You may eat local, organic produce, but how often do you seek out farm-fresh cosmetics? One new natural beauty company, Napa Organics defines "agribeauty."
It's nothing new: restaurants sourcing local and organic ingredients, listing farms on their menus, hosting dinners in the field. And as these practices have become commonplace, “farm fresh” may be more of a prerequisite than a main selling point for many foodies. Restaurants are now looking to take the elitism out of farm to table and add creativity back in, making the concept more unique and affordable.
We can trace this "trend" (is wanting real food really a trend?) back to a time long before it was cool to grow your own food; it was necessity. But now we're seeing it in its next stages. That is, finding packaged products as close to their original form as possible thanks to minimal processing and more eco, transparent packaging.
In the beauty industry, the idea of farm fresh is still in its infancy but it's certainly evolving. Just like many of us demand that food is pure and healthy, some of us are now starting to ask the same of our beauty products. What better way than to source fresh, local ingredients? More and more companies are focusing on producing small-batch, local products to communicate purity, traceability and who's behind a brand.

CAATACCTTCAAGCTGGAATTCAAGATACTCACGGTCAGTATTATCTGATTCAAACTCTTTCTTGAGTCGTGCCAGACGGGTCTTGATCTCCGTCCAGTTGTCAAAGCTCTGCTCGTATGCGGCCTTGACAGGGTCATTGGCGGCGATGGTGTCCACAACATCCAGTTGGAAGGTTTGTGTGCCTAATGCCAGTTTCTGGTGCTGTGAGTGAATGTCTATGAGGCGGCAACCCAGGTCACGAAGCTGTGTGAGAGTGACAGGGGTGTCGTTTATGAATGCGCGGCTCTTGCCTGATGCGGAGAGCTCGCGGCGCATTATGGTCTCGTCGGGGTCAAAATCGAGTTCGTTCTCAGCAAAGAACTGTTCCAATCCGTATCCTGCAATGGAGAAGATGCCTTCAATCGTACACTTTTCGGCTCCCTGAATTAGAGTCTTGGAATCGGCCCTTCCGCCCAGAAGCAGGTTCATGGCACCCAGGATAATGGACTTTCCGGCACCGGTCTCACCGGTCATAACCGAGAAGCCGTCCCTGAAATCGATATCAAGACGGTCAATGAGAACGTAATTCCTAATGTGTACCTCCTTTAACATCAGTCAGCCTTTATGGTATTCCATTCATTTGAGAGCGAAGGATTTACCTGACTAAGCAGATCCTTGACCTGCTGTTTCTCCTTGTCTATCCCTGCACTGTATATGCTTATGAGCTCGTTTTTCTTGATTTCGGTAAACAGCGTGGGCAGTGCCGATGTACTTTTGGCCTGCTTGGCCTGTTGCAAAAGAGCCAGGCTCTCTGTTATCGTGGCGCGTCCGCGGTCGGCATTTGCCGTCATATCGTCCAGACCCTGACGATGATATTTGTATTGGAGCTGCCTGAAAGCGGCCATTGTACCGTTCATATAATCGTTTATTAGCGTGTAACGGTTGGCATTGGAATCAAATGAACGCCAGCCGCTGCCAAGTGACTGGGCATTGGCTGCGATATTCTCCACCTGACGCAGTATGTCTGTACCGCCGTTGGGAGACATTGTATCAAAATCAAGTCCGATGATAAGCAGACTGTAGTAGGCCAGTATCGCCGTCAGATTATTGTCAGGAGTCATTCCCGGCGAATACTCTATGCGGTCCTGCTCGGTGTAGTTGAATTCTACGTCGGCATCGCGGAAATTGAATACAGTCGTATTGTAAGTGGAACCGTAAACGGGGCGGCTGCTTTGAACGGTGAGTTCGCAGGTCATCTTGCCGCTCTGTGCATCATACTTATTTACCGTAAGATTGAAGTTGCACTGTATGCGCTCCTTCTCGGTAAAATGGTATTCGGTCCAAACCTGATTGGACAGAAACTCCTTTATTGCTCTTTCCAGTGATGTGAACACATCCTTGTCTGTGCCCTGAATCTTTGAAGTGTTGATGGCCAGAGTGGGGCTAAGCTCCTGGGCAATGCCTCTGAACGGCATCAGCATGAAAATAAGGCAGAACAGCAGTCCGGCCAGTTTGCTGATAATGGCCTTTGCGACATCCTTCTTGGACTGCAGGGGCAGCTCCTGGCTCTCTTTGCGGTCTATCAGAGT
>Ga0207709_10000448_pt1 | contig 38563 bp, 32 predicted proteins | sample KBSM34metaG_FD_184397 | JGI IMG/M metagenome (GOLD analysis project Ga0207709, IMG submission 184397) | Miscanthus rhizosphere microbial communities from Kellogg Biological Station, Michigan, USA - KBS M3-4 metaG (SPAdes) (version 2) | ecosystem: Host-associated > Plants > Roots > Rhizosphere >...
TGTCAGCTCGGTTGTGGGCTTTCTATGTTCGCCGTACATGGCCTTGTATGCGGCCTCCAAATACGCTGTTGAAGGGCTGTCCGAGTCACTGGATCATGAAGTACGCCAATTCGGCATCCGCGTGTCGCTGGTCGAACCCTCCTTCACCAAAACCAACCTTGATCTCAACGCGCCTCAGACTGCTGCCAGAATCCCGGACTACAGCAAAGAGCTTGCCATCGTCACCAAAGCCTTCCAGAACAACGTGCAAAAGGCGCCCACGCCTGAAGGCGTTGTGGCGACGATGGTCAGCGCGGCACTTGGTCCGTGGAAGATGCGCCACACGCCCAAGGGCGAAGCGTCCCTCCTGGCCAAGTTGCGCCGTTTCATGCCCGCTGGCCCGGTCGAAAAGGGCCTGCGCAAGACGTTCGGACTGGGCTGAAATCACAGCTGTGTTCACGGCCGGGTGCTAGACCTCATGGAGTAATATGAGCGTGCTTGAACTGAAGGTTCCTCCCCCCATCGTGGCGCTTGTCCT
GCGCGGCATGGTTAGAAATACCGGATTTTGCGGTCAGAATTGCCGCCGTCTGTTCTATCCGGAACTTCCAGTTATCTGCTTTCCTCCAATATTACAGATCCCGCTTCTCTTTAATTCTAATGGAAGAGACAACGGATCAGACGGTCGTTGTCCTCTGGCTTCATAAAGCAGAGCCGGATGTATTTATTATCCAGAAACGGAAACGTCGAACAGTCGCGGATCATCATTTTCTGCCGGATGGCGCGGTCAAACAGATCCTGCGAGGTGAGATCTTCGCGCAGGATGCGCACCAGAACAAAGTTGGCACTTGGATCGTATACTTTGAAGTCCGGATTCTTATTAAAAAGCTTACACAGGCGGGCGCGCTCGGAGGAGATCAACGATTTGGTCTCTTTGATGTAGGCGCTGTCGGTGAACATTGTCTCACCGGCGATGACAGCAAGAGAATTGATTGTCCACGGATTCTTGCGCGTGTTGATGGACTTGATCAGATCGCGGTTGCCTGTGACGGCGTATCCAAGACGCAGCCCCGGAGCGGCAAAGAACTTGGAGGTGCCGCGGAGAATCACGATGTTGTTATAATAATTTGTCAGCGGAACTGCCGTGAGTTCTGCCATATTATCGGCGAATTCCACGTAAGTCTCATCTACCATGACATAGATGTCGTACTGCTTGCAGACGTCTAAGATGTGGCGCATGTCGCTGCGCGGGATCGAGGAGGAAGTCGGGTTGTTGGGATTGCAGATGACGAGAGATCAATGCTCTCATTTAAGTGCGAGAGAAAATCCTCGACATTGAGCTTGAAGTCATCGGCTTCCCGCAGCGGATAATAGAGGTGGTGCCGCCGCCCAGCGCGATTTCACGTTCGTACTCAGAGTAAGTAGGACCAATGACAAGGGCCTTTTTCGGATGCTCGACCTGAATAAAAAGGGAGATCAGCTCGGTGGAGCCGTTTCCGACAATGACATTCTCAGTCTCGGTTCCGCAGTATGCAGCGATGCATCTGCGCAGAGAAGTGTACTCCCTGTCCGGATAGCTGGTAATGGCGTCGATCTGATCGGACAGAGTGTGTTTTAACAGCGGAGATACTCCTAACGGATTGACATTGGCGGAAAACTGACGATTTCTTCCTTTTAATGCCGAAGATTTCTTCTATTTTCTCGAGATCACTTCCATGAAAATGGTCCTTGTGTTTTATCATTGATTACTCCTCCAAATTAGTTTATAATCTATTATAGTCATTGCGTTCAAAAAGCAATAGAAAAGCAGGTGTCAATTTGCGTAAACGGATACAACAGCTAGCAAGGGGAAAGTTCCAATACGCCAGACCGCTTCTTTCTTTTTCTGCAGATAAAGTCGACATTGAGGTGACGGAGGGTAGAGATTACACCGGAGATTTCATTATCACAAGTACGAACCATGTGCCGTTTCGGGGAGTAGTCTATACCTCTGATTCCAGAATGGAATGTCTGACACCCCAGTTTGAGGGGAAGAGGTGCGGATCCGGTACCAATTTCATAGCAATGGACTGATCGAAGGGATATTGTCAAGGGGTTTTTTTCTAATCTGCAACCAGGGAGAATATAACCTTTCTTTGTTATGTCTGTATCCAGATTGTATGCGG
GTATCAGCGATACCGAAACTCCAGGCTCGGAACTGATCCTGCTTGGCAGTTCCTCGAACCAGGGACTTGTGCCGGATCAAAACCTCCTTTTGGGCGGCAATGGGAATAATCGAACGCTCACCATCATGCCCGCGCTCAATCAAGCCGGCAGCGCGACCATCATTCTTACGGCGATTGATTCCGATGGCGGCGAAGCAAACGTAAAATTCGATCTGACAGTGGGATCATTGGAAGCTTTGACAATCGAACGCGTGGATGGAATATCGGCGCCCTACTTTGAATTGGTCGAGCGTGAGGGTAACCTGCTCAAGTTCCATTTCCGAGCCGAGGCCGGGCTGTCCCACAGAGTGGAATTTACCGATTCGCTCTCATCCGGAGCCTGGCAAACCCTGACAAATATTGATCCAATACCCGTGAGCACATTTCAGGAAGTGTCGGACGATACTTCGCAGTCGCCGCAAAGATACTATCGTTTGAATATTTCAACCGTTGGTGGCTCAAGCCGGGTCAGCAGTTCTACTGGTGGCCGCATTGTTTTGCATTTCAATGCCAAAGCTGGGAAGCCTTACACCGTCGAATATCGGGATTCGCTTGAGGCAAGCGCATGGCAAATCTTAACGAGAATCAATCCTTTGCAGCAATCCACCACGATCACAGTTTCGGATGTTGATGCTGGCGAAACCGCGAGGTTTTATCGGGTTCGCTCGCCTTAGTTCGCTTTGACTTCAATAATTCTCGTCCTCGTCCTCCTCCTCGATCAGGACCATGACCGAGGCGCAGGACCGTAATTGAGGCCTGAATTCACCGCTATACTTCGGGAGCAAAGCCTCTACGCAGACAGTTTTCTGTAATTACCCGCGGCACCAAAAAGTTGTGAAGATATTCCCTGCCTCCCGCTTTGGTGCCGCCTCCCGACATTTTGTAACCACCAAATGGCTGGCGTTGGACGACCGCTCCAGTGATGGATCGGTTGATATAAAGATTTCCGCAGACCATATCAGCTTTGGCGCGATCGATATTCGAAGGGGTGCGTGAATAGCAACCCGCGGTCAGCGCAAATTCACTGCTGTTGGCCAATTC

Recently, I was intrigued by California-based Napa Organics’ new way to define the farm-to-table concept specifically for the beauty space. Its messaging relies on one simple marketing term: "agribeauty."
What is agribeauty, according to Napa Organics? Simple: Beauty products made with natural and organic ingredients from family farms in Napa.
The clean packaging is the perfect slate for its even cleaner ingredients, which it lists on the front of package—a trend we continue to see emerge among companies that want us to believe their products are pure without having to turn the bottle around.
Napa Organics' line of six products, including Organic Lavender Hydrosol toner, pure Plum Kernel Oil and Vegan Lip Balms use five or fewer local ingredients and are affordable (price tags under $20, with the biggest steal being the Vegan Lip Balm Trio for $10).
This company gets it right in a lot of ways, but there is one place where I think it misses the mark. Though the brand sources all its ingredients from USDA Organic and biodynamic farms, it uses “organics” in its name despite not actually boasting an organic certification.
You probably remember that just last month Whole Foods finally confirmed that all products marketed as organic on its shelves must have USDA Organic or NSF certification. Controversial, yes, but still a legitimate force that brands should consider.
I'd also like to see Napa Organics profile some of the farms from which it sources. Such efforts would give this term more legs.
The company, however, still may be able to accomplish what many even certified organic brands do not: making local, traceable products meaningful to the beauty industry.
Do you buy farm-fresh cosmetics? Answer in the comments below.